Bottom Line: The completion of Egypt’s constitution and a planned referendum in early January will determine the security situation for 2014, and tensions will be acutely high for the next month and a half.
Recommendation: We are raising the security risk ranking for Egypt through January due to an expected uptick in violence during the run-up to a referendum on the constitution, which will likely strengthen the role of the military and weaken Islamist freedoms drastically. While the trial of deposed president Mohammed Morsi and 14 others has been postponed until 8 January, this will not be enough to appease Islamist forces.
Analysis: On 4 November, the court postponed Morsi’s trial and extended his detention. On 6 November, the appeals court rejected a legal challenge by the Muslim Brotherhood against a September ruling that banned the group’s activities and seized its funds. Earlier this week, Egypt’s interim prime minister, Aldy Mansour, said that the referendum on the constitution would be held within 30 days. The Islamist alliance has not said it would boycott the referendum, but is rejecting the amended constitution. The previous constitution was Islamist in nature, and the amendments, on the surface, make this constitution look like the best Egypt has had in modern history, but between the lines and the qualifications, it severely limits civil rights, particularly the freedom to peacefully protest.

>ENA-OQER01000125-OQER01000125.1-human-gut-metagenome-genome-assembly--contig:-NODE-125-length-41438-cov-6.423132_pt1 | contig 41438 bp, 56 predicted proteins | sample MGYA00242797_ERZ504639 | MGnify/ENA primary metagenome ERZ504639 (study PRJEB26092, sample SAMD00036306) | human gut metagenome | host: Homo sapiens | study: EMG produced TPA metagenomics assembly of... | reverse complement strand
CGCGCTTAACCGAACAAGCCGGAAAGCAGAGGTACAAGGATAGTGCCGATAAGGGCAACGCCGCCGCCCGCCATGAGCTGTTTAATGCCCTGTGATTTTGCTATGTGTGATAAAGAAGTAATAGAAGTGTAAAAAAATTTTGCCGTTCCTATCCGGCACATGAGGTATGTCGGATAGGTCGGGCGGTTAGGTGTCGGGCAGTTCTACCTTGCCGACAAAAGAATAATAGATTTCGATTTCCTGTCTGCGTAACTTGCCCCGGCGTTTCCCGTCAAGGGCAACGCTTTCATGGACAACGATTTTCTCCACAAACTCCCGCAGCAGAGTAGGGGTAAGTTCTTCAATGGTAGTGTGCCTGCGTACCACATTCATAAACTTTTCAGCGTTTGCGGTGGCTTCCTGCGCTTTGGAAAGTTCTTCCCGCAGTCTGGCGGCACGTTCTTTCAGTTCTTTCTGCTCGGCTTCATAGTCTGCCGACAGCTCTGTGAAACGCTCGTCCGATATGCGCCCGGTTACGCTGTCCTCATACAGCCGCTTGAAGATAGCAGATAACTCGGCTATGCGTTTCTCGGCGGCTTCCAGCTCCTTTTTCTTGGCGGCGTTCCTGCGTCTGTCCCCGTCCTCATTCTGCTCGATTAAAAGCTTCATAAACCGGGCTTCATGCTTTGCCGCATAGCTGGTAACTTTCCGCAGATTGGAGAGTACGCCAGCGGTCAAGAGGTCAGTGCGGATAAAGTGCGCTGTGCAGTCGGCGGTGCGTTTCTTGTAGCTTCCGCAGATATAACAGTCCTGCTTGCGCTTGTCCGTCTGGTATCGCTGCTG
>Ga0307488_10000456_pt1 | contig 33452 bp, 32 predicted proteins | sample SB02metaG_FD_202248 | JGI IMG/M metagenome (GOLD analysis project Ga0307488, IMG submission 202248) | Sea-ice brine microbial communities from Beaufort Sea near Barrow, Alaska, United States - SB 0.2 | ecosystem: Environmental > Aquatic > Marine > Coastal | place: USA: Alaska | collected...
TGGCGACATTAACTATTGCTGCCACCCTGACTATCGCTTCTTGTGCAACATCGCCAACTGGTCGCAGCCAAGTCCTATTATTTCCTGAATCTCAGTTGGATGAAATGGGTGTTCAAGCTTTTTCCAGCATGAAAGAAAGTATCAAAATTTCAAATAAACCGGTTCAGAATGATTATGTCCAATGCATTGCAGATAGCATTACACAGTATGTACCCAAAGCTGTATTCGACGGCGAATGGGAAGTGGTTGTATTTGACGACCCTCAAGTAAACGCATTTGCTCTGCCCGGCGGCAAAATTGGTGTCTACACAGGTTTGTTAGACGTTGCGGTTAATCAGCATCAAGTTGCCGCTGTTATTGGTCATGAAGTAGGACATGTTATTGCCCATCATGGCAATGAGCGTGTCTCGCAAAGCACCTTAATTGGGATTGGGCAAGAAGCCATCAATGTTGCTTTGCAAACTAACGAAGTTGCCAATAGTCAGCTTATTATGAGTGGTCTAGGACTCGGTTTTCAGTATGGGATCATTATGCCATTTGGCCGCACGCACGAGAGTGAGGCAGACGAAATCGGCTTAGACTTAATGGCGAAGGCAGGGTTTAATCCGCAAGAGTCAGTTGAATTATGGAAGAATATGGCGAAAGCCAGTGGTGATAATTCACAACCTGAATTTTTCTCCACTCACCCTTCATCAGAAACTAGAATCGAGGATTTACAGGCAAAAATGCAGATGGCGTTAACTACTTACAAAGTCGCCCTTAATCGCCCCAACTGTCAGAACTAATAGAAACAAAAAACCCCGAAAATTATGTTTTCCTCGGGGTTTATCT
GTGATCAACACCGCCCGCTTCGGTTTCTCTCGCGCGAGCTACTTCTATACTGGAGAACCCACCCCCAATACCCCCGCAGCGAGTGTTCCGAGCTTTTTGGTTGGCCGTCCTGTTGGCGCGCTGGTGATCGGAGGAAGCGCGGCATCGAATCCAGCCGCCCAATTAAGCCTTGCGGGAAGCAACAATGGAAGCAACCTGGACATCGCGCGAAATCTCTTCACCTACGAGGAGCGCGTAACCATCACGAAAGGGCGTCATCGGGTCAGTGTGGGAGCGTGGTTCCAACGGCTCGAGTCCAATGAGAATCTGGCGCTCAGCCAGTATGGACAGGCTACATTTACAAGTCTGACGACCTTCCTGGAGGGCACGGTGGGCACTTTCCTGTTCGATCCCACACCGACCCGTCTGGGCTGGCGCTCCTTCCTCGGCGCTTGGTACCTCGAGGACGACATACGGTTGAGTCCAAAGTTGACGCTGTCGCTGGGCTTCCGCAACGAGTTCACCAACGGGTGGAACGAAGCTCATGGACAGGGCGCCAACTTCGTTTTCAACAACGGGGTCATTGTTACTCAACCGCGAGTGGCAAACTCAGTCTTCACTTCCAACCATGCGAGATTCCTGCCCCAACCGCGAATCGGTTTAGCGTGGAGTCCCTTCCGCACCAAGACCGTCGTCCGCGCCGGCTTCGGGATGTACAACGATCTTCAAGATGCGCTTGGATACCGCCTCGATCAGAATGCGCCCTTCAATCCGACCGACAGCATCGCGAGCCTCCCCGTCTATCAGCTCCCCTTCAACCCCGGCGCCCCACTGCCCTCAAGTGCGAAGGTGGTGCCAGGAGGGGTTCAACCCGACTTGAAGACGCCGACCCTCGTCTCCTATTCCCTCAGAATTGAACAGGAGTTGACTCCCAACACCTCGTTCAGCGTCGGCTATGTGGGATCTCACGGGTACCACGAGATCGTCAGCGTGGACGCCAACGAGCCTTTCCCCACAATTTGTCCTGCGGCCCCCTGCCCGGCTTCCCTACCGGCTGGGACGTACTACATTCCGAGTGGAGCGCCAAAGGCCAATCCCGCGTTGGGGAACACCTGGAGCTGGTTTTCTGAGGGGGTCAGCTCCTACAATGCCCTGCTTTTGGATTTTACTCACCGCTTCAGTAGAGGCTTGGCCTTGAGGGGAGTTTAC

Interestingly, the coalition of Islamists under the umbrella of the Alliance for the Support of Legitimacy (ASL), is calling for a dialogue with the military-backed government, and its latest calls have dropped the demand for Morsi’s reinstatement—a demand that would never have been met at any rate. Support for Morsi is meant for the public Islamist eye, and is meant as a symbol of support for the Muslim Brotherhood as a whole, not Morsi specifically. Dialogue of this nature will become increasingly important in the run-up to parliamentary elections planned for February or March next year. The Islamists may accept new conditions if the military halts its crackdown, but that is not likely at this point. For now, mass protests and arrests continue on a daily basis. The Islamists are out of the game, but a crucial thing for the military-backed government right now is whether its own somewhat hesitant secular supporters are growing disillusioned with their “protectors”. If the secularists view…